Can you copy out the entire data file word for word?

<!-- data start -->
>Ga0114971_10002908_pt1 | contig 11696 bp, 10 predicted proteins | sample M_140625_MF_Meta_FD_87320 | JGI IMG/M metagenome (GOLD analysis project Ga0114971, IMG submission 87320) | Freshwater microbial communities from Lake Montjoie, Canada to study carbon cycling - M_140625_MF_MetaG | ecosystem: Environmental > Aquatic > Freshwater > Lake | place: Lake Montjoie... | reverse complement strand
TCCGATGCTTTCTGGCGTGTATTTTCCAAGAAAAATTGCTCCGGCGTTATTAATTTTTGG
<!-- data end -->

>Ga0114971_10002908_pt1 | contig 11696 bp, 10 predicted proteins | sample M_140625_MF_Meta_FD_87320 | JGI IMG/M metagenome (GOLD analysis project Ga0114971, IMG submission 87320) | Freshwater microbial communities from Lake Montjoie, Canada to study carbon cycling - M_140625_MF_MetaG | ecosystem: Environmental > Aquatic > Freshwater > Lake | place: Lake Montjoie... | reverse complement strand
TCCGATGCTTTCTGGCGTGTATTTTCCAAGAAAAATTGCTCCGGCGTTATTAATTTTTGG